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I'm currently studying for my calc exam, and i've stumbled across a rather odd problem(at least for me). I've been doing integrals non stop for 2 weeks now and I haven't seen anything like this, so I would like to know if my approach is correct. I feel like i'm not doing it correctly since my answer conflicts with my professor's answer key. It is as follows:

$$\int\sqrt{x^4+x^7}\;dx\;\; or \int(x^4+x^7)^\frac{1}{2}\;dx$$

Since i've been doing(mostly) complex trig sub and integration by parts, I didn't immediately know what to do. I decided to convert the integral to $\int(x^4+x^7)^1/2$ and multiply the exponents:

$$\int\sqrt{x^4+x^7} = \int(x^2+x^\frac{7}{2})\;dx$$

Then I use basic integration to yield:

$$\frac13x^3+\frac29x^\frac{9}{2}+\;C$$

Taking the derivative to check:

$$\frac {d}{dx}(\frac 13x^3 + \frac29x^\frac{9}{2}) = x^2+x^\frac{7}{2}$$

Seems to give me what I started with, but my answer key has this as the answer: $$\frac29(1+x^3)^\frac32+C$$

I can see some similarities to my answer, but it makes me feel like I made a mistake in my technique. Symbolab isn't capable of computing this integral for some reason, and WolframAlpha gives an answer far, far different then either of the integrals I(or my professor) has. Any input would be greatly appreciated as I just want to be as prepare for my exam as much as possible. Thanks!

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    $\begingroup$ $\sqrt{a+b}\neq \sqrt{a}+\sqrt{b}.$ Try to factor $x^4+x^7$ as $x^4(1+x^3).$ $\endgroup$ Jun 15 '16 at 9:33
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    $\begingroup$ Thank you for pointing that out, I felt like I was making a critical algebra mistake. I've been at it for so long, I may need to call it quits for the night. $\endgroup$ Jun 15 '16 at 9:41
  • $\begingroup$ @FuegoJohnson You did what i always do at late night. $\endgroup$
    – user312097
    Jun 15 '16 at 9:50
  • $\begingroup$ @ritwiksinha I know, right? I get tired and silly mistakes start to happen. I never like closing on a problem I didn't get first try though, I'm stubborn :p $\endgroup$ Jun 15 '16 at 9:53
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    $\begingroup$ @FuegoJohnson I can't sleep, if i start a problem and couldn't finish it. Then i start changing the laws of mathematics just to finish it. $\endgroup$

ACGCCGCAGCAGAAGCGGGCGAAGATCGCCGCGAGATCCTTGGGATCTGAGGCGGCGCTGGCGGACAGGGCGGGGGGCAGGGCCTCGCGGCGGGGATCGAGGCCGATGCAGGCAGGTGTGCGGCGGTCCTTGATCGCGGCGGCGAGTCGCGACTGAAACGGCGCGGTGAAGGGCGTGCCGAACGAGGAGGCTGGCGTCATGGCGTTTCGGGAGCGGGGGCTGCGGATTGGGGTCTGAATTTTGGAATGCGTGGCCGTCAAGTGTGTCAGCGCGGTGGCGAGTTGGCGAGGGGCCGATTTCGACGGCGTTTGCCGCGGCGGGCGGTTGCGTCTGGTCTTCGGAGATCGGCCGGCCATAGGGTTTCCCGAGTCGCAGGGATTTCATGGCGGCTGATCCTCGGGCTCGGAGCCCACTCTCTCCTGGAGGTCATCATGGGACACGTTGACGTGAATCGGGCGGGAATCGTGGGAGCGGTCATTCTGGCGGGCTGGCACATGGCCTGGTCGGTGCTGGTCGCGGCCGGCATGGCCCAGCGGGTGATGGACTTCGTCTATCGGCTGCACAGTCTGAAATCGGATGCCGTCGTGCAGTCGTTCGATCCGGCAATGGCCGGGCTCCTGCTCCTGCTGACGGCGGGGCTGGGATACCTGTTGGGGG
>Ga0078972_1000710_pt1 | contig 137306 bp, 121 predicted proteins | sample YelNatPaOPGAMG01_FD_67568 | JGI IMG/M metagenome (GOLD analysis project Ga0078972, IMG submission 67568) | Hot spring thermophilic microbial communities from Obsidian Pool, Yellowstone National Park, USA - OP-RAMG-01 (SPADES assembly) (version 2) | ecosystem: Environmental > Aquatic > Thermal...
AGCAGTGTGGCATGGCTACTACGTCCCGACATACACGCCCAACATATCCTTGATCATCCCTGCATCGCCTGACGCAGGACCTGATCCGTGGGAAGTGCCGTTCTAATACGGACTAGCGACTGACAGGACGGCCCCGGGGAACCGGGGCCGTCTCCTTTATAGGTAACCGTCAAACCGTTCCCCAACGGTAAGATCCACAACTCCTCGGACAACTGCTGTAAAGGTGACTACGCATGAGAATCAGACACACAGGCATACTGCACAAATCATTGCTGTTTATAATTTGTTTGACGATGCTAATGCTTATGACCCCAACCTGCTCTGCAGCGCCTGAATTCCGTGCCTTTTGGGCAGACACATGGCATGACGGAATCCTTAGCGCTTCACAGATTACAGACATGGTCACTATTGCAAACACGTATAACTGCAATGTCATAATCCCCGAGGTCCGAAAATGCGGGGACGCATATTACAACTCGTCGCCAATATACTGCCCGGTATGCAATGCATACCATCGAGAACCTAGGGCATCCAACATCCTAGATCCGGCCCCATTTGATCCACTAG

– user312097
    Jun 15 '16 at 9:56
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HINT

Take out $x^4$ common from squareroot and then put $x^3=t$

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  • $\begingroup$ Thank you, I reached the correct answer. Not only did I make a critical algebra mistake, but I think I also complicated things way more than I needed to. I'm very tired, but I will not make this mistake again for my exam. Thanks again for your input. $\endgroup$ Jun 15 '16 at 9:49
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    $\begingroup$ All the best for exam $\endgroup$
    – Gathdi
    Jun 15 '16 at 9:50
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We have: $\displaystyle\int{\sqrt{x^{4}+x^{7}}}dx$

Let's begin by taking an $x^{4}$ in common:

$=\displaystyle\int{\sqrt{x^{4}(1+x^{3})}}dx$

$=\displaystyle\int{\sqrt{x^{4}}\sqrt{(1+x^{3})}}dx$

$=\displaystyle\int{x^{2}\sqrt{(1+x^{3})}}dx$

Then, let's try using integration by substitution.

Let $u=1+x^{3} \Rightarrow du=3x^{2}dx$:

$=\dfrac{1}{3}\displaystyle\int{3x^{2}\sqrt{u}}dx$

$=\dfrac{1}{3}\displaystyle\int{\sqrt{u}}du$

$=\dfrac{1}{3}\displaystyle\int{u^{\frac{1}{2}}}du$

$=\dfrac{1}{3}\bigg(\dfrac{u^{\frac{1}{2}+1}}{\frac{1}{2}+1}\bigg)+C$

$=\dfrac{1}{3}\bigg(\dfrac{u^{\frac{3}{2}}}{\frac{3}{2}}\bigg)$

$=\dfrac{2}{9}\sqrt[3]{u^{2}}+C$

Now, replacing $u$ with $1+x^{3}$:

$=\dfrac{2}{9}\sqrt[3]{\big(1+x^{3}\big)^{2}}+C$

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  • $\begingroup$ Thank you for the in depth answer. I was able to solve it based off the hint @Gathdi made but this is a nice breakdown for others who may be in a similar situation I was. $\endgroup$ Jun 15 '16 at 19:17
  • $\begingroup$ No worries, hope you do well on the calc test $\endgroup$ Jun 19 '16 at 18:55
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    $\begingroup$ Thanks! I actually think i did quite well, all the help from you folks prepared me really well. I'll know tomorrow $\endgroup$ Jun 20 '16 at 19:42

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